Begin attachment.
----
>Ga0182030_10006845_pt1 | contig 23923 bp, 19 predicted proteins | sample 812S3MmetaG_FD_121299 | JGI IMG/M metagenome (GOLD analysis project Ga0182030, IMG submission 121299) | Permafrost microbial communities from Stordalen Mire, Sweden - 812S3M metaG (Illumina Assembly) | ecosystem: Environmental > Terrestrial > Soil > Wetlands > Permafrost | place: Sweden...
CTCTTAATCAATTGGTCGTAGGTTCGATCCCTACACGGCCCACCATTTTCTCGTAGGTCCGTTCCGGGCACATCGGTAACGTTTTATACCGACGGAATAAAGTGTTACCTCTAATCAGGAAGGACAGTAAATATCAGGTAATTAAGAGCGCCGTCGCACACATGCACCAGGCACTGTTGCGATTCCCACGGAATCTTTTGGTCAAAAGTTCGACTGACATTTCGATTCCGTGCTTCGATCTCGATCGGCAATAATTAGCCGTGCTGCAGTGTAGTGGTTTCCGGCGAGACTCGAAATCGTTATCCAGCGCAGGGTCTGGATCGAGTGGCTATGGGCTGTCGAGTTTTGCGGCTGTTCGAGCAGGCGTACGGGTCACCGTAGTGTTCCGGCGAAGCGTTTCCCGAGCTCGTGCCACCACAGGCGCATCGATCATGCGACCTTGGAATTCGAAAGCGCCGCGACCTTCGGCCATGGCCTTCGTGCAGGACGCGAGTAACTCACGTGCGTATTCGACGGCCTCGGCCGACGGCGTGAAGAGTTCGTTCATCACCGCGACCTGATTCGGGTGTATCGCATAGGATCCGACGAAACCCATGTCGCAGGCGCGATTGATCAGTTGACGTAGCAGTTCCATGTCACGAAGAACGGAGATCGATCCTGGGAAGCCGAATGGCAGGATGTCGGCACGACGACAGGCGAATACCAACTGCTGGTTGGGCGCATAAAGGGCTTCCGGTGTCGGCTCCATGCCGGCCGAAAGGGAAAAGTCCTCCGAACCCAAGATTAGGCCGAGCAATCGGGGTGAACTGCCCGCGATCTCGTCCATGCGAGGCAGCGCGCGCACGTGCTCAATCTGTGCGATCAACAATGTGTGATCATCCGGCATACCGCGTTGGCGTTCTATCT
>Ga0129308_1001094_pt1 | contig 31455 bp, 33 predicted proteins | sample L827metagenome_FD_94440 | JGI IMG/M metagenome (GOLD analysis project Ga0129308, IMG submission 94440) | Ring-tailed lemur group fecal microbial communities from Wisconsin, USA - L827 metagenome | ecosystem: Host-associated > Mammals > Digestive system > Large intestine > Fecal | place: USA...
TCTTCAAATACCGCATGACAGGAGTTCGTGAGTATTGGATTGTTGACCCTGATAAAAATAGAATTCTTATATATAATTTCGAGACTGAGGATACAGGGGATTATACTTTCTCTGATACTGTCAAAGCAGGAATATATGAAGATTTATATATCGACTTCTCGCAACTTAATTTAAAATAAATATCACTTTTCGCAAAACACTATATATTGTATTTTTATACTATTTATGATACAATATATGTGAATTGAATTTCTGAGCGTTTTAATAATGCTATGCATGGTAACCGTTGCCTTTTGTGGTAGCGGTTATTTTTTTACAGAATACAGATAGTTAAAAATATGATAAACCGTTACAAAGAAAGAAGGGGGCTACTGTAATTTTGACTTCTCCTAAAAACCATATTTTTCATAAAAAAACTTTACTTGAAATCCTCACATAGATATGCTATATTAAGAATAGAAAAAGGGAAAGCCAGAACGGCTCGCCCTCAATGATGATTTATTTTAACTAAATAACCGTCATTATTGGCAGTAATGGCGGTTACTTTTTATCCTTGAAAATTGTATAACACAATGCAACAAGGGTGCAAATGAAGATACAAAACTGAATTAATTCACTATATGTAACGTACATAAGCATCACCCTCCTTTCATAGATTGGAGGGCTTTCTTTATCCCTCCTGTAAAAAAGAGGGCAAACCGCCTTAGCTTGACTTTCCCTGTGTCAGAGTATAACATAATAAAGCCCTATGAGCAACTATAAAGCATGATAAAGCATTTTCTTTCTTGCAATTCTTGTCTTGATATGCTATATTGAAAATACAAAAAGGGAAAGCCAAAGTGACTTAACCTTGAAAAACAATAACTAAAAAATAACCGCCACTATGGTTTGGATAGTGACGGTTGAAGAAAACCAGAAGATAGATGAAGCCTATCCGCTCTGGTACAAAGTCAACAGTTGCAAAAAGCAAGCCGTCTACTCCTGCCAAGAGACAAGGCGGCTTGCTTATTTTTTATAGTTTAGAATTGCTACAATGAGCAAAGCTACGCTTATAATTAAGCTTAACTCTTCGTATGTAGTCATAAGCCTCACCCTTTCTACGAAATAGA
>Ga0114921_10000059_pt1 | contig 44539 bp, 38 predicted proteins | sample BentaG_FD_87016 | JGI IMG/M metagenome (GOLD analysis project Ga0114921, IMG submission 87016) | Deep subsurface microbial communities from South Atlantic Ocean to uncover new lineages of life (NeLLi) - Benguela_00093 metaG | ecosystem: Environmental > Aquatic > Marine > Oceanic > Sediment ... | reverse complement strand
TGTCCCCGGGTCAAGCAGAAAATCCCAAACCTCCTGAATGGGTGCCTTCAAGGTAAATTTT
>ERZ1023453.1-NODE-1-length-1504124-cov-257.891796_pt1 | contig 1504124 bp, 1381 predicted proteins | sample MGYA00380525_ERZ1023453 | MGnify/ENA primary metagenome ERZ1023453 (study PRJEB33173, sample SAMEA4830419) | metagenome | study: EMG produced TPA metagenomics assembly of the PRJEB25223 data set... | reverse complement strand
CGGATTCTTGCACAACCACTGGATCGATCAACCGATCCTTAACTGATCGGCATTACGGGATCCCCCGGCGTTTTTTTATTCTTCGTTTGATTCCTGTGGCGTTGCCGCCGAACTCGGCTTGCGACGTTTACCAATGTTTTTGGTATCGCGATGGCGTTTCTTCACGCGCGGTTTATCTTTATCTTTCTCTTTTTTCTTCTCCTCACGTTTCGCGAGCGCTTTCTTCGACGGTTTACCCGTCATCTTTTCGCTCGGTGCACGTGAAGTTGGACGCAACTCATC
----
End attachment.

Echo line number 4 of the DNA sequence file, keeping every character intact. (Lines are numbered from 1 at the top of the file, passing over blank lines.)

TCTTCAAATACCGCATGACAGGAGTTCGTGAGTATTGGATTGTTGACCCTGATAAAAATAGAATTCTTATATATAATTTCGAGACTGAGGATACAGGGGATTATACTTTCTCTGATACTGTCAAAGCAGGAATATATGAAGATTTATATATCGACTTCTCGCAACTTAATTTAAAATAAATATCACTTTTCGCAAAACACTATATATTGTATTTTTATACTATTTATGATACAATATATGTGAATTGAATTTCTGAGCGTTTTAATAATGCTATGCATGGTAACCGTTGCCTTTTGTGGTAGCGGTTATTTTTTTACAGAATACAGATAGTTAAAAATATGATAAACCGTTACAAAGAAAGAAGGGGGCTACTGTAATTTTGACTTCTCCTAAAAACCATATTTTTCATAAAAAAACTTTACTTGAAATCCTCACATAGATATGCTATATTAAGAATAGAAAAAGGGAAAGCCAGAACGGCTCGCCCTCAATGATGATTTATTTTAACTAAATAACCGTCATTATTGGCAGTAATGGCGGTTACTTTTTATCCTTGAAAATTGTATAACACAATGCAACAAGGGTGCAAATGAAGATACAAAACTGAATTAATTCACTATATGTAACGTACATAAGCATCACCCTCCTTTCATAGATTGGAGGGCTTTCTTTATCCCTCCTGTAAAAAAGAGGGCAAACCGCCTTAGCTTGACTTTCCCTGTGTCAGAGTATAACATAATAAAGCCCTATGAGCAACTATAAAGCATGATAAAGCATTTTCTTTCTTGCAATTCTTGTCTTGATATGCTATATTGAAAATACAAAAAGGGAAAGCCAAAGTGACTTAACCTTGAAAAACAATAACTAAAAAATAACCGCCACTATGGTTTGGATAGTGACGGTTGAAGAAAACCAGAAGATAGATGAAGCCTATCCGCTCTGGTACAAAGTCAACAGTTGCAAAAAGCAAGCCGTCTACTCCTGCCAAGAGACAAGGCGGCTTGCTTATTTTTTATAGTTTAGAATTGCTACAATGAGCAAAGCTACGCTTATAATTAAGCTTAACTCTTCGTATGTAGTCATAAGCCTCACCCTTTCTACGAAATAGA